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Clostridioides difficile infection and gut dysbiosis: Interpreting the interplay in adults and neonates

Clostridioides difficile infections (CDI) are associated with high morbidity and mortality with symptoms ranging from mild diarrhea to fulminant colitis. Studies have shown that individuals with CDI have remarkable reduction in richness and diversity of species.
There is depletion of Bacteroidetes, Firmicutes, and Actinobacteria phyla which are responsible for maintaining gut homeostasis and inhibits germination of C. difficile and increase in Proteobacteria population. Similarly, in infants with CDI, there is depletion of Bacteroidetes, Firmicutes and Bifidobacteria, and increase in population of pathogenic organisms, such as Staphylococcus aureus, Escherichia coli, Enterococcus, Shigella spp., Citrobacter spp., and Klebsiella spp. Usually, the abundance of Ruminococcus, absence of receptors for clostridial toxin, immature immune system and presence of neutralizing antibodies describe the absence of clinical symptoms in infants.
Considering that C. difficile projects differently in individuals and is mostly asymptomatic in infants suggests that a specific type of microenvironment is required for C. difficile to produce its symptoms, and this environment is usually seen in adults with gut dysbiosis.
Microbiota dysbiosis also leads to biochemical and immunological alterations, that in turn increases the colonization capacity and supports germination and growth of C. difficile, which in turn release inflammatory enterotoxins, responsible for the clinical manifestations. Several factors (prolonged hospitalization, antibiotic treatment, elderly, multimorbidity, immunosuppression, gastric acid suppression, gastric surgery) that contribute to gut dysbiosis increase the susceptibility of individuals to CDI.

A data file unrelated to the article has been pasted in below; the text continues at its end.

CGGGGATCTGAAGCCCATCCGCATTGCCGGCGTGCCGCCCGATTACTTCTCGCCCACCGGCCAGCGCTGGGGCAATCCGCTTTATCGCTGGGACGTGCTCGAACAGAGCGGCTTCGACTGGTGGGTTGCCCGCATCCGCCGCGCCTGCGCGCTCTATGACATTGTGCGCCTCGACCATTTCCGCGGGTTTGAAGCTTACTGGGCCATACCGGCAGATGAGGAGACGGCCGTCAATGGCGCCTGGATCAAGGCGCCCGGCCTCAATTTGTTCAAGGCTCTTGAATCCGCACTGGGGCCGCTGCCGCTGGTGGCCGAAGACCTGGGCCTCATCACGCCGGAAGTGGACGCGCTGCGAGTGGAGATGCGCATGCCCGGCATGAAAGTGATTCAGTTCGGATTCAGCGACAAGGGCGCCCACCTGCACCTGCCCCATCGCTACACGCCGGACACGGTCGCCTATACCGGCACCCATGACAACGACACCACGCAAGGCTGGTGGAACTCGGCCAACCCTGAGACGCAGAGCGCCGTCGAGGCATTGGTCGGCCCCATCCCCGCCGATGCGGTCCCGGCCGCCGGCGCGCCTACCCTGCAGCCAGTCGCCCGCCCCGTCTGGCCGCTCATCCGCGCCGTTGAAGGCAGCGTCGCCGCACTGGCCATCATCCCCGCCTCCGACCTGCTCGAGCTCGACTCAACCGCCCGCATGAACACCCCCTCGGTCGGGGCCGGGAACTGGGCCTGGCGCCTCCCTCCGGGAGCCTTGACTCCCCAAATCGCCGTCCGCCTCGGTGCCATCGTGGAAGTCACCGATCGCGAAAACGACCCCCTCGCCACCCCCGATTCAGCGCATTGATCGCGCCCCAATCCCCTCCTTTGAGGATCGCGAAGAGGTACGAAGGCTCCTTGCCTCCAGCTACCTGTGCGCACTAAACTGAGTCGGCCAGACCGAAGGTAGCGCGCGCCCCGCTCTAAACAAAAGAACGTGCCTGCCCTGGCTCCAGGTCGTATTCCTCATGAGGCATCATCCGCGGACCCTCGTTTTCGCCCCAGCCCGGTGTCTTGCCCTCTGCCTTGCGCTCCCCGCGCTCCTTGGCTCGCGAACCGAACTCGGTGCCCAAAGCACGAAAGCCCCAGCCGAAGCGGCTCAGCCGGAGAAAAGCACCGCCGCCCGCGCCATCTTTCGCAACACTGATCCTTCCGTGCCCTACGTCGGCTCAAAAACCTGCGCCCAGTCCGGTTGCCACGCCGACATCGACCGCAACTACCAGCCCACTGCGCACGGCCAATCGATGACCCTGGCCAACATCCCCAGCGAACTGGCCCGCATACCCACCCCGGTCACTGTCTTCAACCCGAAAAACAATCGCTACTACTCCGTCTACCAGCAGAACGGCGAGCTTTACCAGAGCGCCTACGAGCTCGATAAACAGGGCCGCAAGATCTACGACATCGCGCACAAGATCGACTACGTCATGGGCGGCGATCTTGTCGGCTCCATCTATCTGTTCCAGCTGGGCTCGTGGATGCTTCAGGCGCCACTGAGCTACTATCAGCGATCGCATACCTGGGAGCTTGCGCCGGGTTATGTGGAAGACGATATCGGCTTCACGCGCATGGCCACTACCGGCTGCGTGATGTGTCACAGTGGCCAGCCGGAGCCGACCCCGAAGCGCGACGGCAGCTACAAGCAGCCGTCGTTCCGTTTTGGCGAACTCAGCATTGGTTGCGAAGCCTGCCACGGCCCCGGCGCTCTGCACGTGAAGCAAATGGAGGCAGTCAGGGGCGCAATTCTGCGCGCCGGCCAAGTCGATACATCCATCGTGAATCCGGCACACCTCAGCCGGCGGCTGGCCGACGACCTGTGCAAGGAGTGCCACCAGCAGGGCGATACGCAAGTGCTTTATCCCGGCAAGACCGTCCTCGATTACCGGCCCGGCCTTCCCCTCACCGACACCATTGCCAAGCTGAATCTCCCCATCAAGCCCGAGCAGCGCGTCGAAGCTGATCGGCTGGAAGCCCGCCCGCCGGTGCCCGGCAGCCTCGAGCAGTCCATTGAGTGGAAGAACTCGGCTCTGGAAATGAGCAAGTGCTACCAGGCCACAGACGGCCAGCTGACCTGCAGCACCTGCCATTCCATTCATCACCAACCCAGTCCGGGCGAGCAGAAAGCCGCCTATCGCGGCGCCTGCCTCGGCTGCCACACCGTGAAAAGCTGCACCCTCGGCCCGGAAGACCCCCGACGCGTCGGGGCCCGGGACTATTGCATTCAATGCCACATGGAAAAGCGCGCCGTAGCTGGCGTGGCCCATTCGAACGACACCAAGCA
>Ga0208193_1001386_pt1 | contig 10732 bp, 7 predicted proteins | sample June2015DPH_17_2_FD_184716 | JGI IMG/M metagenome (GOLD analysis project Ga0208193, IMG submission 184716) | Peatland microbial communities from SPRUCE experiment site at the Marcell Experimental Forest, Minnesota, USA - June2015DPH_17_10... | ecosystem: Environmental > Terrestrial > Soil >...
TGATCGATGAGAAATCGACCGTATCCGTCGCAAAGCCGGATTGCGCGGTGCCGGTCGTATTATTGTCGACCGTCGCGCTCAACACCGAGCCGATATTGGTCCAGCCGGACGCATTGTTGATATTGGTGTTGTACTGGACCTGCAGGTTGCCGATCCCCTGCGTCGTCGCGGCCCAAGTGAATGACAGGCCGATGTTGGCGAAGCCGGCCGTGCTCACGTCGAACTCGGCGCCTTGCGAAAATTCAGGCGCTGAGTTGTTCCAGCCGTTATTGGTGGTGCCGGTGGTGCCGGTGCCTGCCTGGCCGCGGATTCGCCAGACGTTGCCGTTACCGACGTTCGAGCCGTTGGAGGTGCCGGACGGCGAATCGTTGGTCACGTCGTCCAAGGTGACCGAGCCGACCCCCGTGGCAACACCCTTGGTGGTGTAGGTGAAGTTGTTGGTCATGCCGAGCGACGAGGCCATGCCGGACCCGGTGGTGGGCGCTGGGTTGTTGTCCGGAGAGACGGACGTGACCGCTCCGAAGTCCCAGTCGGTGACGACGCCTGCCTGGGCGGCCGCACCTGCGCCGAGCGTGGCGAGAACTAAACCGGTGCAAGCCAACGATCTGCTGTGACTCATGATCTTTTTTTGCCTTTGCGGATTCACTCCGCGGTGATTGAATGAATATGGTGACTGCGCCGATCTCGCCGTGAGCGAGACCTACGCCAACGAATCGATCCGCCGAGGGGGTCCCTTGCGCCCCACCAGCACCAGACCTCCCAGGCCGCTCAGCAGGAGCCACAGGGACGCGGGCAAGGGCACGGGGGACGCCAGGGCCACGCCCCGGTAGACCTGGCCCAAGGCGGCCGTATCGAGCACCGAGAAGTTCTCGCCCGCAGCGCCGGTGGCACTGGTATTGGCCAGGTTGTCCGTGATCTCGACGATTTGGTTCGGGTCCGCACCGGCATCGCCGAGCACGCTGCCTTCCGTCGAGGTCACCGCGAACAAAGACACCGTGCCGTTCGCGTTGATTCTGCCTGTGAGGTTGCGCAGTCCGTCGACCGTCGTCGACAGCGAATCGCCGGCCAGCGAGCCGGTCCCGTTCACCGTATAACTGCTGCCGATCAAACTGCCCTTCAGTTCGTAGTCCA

Although antibiotic is the mainstay therapy for CDI, adjunctive therapies comprising probiotics, prebiotics, synbiotics, postbiotics or fecal microbiota transplantation do play a significant role in restoring the homeostasis of gut microbiota. Studies have shown that probiotics in combination with prebiotics reduce the incidence of CDI by 50 % in susceptible individuals. Thus, adjunctive therapies targeting microbiota seems to play a pivotal role in therapeutic arsenal for CDI.

Clinical Catch:

  • Probiotics in combination with prebiotics reduce the incidence of CDI by 50 % in high-risk individuals.
  • Adjunctive therapies targeting microbiota seems to play a pivotal role in therapeutic arsenal for CDI.

Source: Vasilescu IM, Chifiriuc MC, Pircalabioru GG, et al. Gut Dysbiosis and Clostridioides difficile Infection in Neonates and Adults. Front Microbiol. 2022;12:651081. Published 2022 Jan 20. doi:10.3389/fmicb.2021.651081.

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